Tyre Pressure, I know that again!!!

mike102

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Dear Members.
I know, I should check out old Forums regarding tyre pressure but i have in the past had conflicting opinions.
I drive a 1990 300 E, Very good condition and the tyres have full tread.
Thing is, I have been told by a Merc Mechanic to set my tyres as this: FRONT 32 POUNDS, and REAR 35 POUNDS.
Well did as advised and found the car skating the road, especially round the bend, and seems like the wheels kind of find themselves following any track on the road, For example, If theirs work or resurfacing on the road where your kind of half on or half off the new too old piece of road, i get the front wheels being dragged along that course, A bit like i'm on a tram rail.
Respond for advise even if you think i'm going bonkers.
Very hard to explain less you come out with me.
And would like to know the correct tyre pressure, The MB settings in the petrol door are missing so have nothing to go on.
Regards.
Mike.
 
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mike102

mike102

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You All.
Least by now Television would have come up with some advice!
Has no one got anything.
Come back Malcolm, all is forgiven!!!
Disgruntled.
Mike.
 

Xtractorfan

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The pressures sound about right, have you tried googling tyre pressures for your model.. tramlining is to my mind a bit of a problem with the 300e and some of the cheaper tyre brands dont help..
 

brianbrian

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Am I correct that you have 195/65/15 tyres, the tyre makes do make a huge difference try 30 all round on your 124 If your not carrying a full load ,Hope this helps.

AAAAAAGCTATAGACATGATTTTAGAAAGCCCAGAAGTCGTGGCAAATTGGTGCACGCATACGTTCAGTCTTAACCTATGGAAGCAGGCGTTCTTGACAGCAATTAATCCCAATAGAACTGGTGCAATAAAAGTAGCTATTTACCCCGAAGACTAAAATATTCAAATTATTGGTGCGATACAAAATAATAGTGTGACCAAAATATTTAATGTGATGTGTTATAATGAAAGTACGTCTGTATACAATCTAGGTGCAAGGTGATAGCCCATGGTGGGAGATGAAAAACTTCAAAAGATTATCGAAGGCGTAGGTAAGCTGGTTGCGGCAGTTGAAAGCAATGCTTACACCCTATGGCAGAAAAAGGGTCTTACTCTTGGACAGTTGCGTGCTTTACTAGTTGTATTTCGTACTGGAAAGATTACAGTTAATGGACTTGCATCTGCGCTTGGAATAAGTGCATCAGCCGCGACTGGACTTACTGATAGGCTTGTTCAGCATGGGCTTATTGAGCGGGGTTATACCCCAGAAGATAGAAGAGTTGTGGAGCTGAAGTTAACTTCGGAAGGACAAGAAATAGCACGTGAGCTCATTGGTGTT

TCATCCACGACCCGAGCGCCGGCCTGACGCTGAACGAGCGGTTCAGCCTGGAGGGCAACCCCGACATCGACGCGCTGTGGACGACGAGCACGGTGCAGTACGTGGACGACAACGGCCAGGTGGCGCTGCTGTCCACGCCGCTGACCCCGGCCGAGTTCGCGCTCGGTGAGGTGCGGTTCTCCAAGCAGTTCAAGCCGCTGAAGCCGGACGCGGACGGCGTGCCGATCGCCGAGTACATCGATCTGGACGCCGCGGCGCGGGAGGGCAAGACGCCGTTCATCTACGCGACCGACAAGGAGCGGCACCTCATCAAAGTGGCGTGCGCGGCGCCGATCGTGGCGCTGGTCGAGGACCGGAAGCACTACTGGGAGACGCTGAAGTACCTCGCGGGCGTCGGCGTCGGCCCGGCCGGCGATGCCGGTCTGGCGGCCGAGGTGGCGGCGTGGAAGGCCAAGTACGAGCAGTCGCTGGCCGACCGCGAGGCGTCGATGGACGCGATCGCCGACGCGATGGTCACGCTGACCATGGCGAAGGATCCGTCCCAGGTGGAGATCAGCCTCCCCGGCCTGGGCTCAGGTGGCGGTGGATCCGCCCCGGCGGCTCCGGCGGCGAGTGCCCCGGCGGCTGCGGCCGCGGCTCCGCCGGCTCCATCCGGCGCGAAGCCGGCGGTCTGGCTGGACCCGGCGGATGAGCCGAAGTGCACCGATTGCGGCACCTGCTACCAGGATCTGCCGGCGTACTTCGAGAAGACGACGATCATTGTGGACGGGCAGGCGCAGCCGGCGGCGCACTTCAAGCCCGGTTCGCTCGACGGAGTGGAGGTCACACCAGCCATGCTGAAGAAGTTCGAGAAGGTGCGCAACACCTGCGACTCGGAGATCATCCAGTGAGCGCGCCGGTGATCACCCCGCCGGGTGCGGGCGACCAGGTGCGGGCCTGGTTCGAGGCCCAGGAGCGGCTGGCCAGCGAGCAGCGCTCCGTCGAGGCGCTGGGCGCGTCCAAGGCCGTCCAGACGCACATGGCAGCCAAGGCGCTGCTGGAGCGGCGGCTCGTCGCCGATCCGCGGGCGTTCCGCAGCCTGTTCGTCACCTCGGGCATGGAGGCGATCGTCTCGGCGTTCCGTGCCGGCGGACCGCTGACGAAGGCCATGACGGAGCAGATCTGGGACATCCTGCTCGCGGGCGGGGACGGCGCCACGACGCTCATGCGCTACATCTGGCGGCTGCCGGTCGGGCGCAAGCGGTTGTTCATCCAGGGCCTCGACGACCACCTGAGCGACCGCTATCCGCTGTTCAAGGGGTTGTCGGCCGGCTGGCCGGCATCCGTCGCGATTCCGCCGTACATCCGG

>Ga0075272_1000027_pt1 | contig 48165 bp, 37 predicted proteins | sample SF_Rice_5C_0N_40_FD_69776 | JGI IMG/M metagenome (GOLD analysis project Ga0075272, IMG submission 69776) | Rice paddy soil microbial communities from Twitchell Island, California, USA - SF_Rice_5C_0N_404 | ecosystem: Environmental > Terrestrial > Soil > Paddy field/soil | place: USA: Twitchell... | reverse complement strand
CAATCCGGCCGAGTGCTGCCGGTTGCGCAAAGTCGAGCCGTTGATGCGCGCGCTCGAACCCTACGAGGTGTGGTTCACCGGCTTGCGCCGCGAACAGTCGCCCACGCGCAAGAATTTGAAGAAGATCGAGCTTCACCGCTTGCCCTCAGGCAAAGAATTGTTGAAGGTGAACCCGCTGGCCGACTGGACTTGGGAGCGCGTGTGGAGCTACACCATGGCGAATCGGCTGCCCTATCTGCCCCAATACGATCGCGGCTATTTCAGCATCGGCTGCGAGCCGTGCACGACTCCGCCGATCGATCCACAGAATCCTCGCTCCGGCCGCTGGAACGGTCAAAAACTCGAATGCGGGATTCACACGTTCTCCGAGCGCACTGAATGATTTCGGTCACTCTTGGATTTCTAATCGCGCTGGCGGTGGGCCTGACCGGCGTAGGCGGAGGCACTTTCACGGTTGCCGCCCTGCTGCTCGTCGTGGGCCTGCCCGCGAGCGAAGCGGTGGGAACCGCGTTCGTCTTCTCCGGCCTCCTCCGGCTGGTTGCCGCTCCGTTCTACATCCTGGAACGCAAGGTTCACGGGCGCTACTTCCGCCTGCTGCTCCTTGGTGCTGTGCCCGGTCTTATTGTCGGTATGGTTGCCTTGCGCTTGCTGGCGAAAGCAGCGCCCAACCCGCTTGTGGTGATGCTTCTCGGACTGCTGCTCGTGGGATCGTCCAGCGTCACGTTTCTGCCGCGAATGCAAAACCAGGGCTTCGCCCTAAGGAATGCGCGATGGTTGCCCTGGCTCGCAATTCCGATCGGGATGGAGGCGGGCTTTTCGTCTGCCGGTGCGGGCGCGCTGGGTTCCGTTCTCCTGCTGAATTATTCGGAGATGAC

SQ_W211

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I dont think you need 35 at the back either, Try the safer options at 32 at back and 30 at front and see if it makes any difference. Because you have higher profile tyres, your car doesnt really need all that air if you not going around with fully loaded car.
 
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mike102

mike102

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Sound Advice from you all, Will have a play around with the pressures youv'e given.
Much appreciated.
Regards.
Mike.
 

S.Speed

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I know my car is a different model (C270 CDI) but I have been running 30psi front and rear and so far the treads are wearing nice and evenly..
I disregarded the fuel cap recomendations because my rears were wearing the centre down very quickly indeed.. So in my book that says over inflation..
So far all 4 tyres are wearing just fine..
Hope this helps.
 

Alex M Grieve

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I know my car is a different model (C270 CDI) but I have been running 30psi front and rear and so far the treads are wearing nice and evenly..
I disregarded the fuel cap recommendations because my rears were wearing the centre down very quickly indeed.. So in my book that says over inflation..
So far all 4 tyres are wearing just fine..
Hope this helps.

There are those in the trade who never bother consulting charts when fitting new tyres to saloon cars and just go for 30 all round. Seems to be effective in most cases, but excess wear will of course not become obvious for quite a while, by which time more precise inflation might have overtaken the situation during servicing.
 

Number_Cruncher

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1995 W124 E300D TE
I know my car is a different model (C270 CDI) but I have been running 30psi front and rear and so far the treads are wearing nice and evenly..
I disregarded the fuel cap recomendations because my rears were wearing the centre down very quickly indeed.. So in my book that says over inflation..